Once upon a time, a beautiful young woman falls on hard times as a result of a tragic death in her family. She is forced into manual labour. Then a complete reversal occurs. She fortuitously meets a wealthy, well-respected member of the community who falls in love with her. They marry and she is rescued from a life of poverty and hardship. They live happily ever after.
This is the basic plot of Cinderella, several other fairy tales and many fictional stories. It’s also the storyline of all our lives.
Our Cinderella story
We were created ‘beautiful,’ made in the image of God. We have worth and value because we bear God’s image. We fall on hard times because we live in a broken world. Hard times take many guises. Cinderella experienced the tragic death of her father which changed the family dynamic.
We may experience conflict in our family due to divorce, addictions, abuse, neglect. Or our hard times may come from unfortunate circumstances, illness, economic downturns, floods, fire. Or our hard times might be unseen, mental health issues, emotional distress, disappointments, broken dreams. None of us escapes difficulties, though the severity varies greatly.
We are all faced with a choice, a call to action or adventure. Cinderella didn’t have to go to the ball. She could have stayed home and bemoaned her unfortunate life. Will we allow our hardships to define our lives or will we carve out a life of meaning and purpose outside our difficulties?
Our opportunities to overcome physical difficulties may be limited, perhaps ill-health or financial restraints mean we’ll never achieve all we hoped for. Yet this doesn’t mean we can’t achieve something worthwhile for our family or community. We can change the lives of those we come in contact with through our kindness, by being a listening ear and by our prayers. Yet it’s a risk.
The risk of engagement
Cinderella took the risk of becoming involved in the king’s affairs and the danger of being exposed if she was home late. Likewise, we’re called to take a risk, maybe not to go to a ball, but to take the initiative and pursue a course of action outside the expectations placed on us by others.
Our course of action may simply be to abandon our plans and commit to God’s plans, not knowing where this might lead. Though it’s unlikely to lead to marrying into a royal family or even a family of wealth and privilege. Yet from a spiritual perspective when we commit to God, he welcomes us into his family and we experience spiritual wealth and privilege. Even as part of God’s family, we may not experience release from hardship in this world but we know we will in the next. By faith we know, we will receive our happily ever after ending.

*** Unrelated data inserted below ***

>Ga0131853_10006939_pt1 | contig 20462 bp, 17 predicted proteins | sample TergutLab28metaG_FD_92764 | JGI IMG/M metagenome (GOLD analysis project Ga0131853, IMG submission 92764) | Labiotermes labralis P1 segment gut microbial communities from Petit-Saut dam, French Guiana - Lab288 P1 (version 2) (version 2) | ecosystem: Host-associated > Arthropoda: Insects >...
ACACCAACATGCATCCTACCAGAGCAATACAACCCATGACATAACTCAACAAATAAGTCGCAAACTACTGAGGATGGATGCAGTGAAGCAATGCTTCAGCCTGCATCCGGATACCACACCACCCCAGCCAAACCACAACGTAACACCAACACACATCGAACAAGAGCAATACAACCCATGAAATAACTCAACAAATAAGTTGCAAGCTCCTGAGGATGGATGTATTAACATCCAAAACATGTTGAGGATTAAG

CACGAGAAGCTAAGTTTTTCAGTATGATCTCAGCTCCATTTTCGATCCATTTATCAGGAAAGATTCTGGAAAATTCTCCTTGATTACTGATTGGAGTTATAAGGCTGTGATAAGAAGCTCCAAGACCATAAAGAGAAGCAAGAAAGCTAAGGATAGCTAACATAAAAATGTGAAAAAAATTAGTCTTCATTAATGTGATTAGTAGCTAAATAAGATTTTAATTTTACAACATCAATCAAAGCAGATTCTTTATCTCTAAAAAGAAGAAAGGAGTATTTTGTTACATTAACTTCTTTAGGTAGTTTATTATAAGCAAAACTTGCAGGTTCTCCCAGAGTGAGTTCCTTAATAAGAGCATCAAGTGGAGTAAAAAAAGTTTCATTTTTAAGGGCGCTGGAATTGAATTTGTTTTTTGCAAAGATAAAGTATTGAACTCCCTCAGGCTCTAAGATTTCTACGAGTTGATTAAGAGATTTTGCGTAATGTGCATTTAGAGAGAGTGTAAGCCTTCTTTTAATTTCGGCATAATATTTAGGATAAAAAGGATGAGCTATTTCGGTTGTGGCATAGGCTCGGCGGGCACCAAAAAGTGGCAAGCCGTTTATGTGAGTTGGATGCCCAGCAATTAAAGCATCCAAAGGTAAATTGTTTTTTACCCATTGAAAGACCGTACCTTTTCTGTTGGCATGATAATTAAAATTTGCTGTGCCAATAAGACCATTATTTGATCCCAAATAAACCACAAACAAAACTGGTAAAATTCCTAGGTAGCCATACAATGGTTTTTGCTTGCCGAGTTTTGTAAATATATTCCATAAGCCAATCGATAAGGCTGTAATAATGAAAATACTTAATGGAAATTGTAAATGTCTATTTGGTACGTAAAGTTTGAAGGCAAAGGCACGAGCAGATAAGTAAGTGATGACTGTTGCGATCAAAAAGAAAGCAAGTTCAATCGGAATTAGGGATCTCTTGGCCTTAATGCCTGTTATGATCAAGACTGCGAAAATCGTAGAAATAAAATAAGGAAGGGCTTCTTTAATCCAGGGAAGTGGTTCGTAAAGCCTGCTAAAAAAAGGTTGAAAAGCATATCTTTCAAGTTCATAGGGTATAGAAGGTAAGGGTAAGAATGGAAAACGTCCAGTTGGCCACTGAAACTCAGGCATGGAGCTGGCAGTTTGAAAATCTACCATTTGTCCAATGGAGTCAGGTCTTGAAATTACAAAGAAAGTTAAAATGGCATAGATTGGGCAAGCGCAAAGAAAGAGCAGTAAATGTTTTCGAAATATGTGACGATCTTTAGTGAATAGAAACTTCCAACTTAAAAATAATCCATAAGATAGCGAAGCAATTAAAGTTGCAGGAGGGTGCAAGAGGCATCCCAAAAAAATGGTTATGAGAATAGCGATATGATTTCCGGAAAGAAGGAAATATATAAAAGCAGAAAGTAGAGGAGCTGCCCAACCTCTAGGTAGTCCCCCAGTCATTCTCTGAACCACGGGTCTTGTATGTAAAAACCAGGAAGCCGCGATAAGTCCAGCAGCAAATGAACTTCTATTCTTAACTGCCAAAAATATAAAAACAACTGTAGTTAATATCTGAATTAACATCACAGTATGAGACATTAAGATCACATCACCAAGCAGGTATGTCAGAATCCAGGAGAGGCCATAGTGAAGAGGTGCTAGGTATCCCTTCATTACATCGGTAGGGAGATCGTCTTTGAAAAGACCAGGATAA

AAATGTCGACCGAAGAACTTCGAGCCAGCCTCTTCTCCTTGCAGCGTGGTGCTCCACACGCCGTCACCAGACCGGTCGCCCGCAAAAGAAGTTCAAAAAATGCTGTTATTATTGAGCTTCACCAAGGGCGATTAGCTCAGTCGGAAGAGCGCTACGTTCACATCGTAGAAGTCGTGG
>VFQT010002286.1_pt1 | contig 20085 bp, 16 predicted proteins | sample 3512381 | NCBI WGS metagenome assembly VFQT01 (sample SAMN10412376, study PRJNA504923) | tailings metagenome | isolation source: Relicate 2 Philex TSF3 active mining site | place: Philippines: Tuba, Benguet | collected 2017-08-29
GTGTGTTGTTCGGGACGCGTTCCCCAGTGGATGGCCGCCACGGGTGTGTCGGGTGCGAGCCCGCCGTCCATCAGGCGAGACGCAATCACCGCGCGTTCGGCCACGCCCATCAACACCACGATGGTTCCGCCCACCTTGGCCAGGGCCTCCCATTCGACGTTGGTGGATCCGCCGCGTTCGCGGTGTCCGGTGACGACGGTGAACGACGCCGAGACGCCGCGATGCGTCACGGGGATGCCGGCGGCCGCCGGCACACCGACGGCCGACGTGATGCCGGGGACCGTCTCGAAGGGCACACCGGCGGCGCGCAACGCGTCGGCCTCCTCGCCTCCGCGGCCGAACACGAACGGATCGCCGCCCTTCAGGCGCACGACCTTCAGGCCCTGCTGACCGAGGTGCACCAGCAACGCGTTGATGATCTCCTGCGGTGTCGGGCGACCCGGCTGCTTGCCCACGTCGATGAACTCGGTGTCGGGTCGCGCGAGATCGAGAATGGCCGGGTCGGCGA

The Cinderella of the bible
Of all the characters in the Bible, the story of Ruth reads like Cinderella.
Ruth is still a young woman when the early death of her husband leaves her destitute. She travels with her mother-in-law to Israel, the birthplace of her husband and her deceased father-in-law (Ruth chapter 1).
She works in the fields, gleaning grain and meets Boaz, a wealthy, well-respected member of the community (Ruth chapter 2). They fall in love and marry (Ruth chapter 3 & 4). Ruth is rescued from a life of poverty and hardship. It’s a ‘rags to riches’ story where God works unnoticed behind the scenes.
The complete reversal of Ruth’s circumstances comes about because she makes the decision to abandon her Moabite religion and puts her faith in the God of Israel. Her situation isn’t instantly improved, as Ruth has to work long hours in the heat of the day gleaning grain, but she has hope in God and her faith is rewarded. She is blessed beyond expectation.
Ruth was a foreigner, widowed and poor.
Through her marriage to Boaz, Ruth joins his family and is released from poverty. Ultimately, she becomes an ancestor of Jesus (Matthew chapter 1 verse 5). Destitute Ruth is the Cinderella of the Bible.
Happily ever after?
Ruth’s story finishes with great blessing but also unanswered questions. Ruth marries an older man, will she be widowed again? Does she ever see her parents again or her sister-in-law, Orpah?
In this life, we will always face uncertainties and disappointments but we have great hope in the God who makes Cinderellas of us all.
Susan Barnes has been involved in pastoral ministry for over twenty years with her husband, Ross. They are now semi-retired and enjoy supporting a number of churches in north-east Victoria. You can find more of Susan’s articles at: https://www.pressserviceinternational.org/susan-barnes.html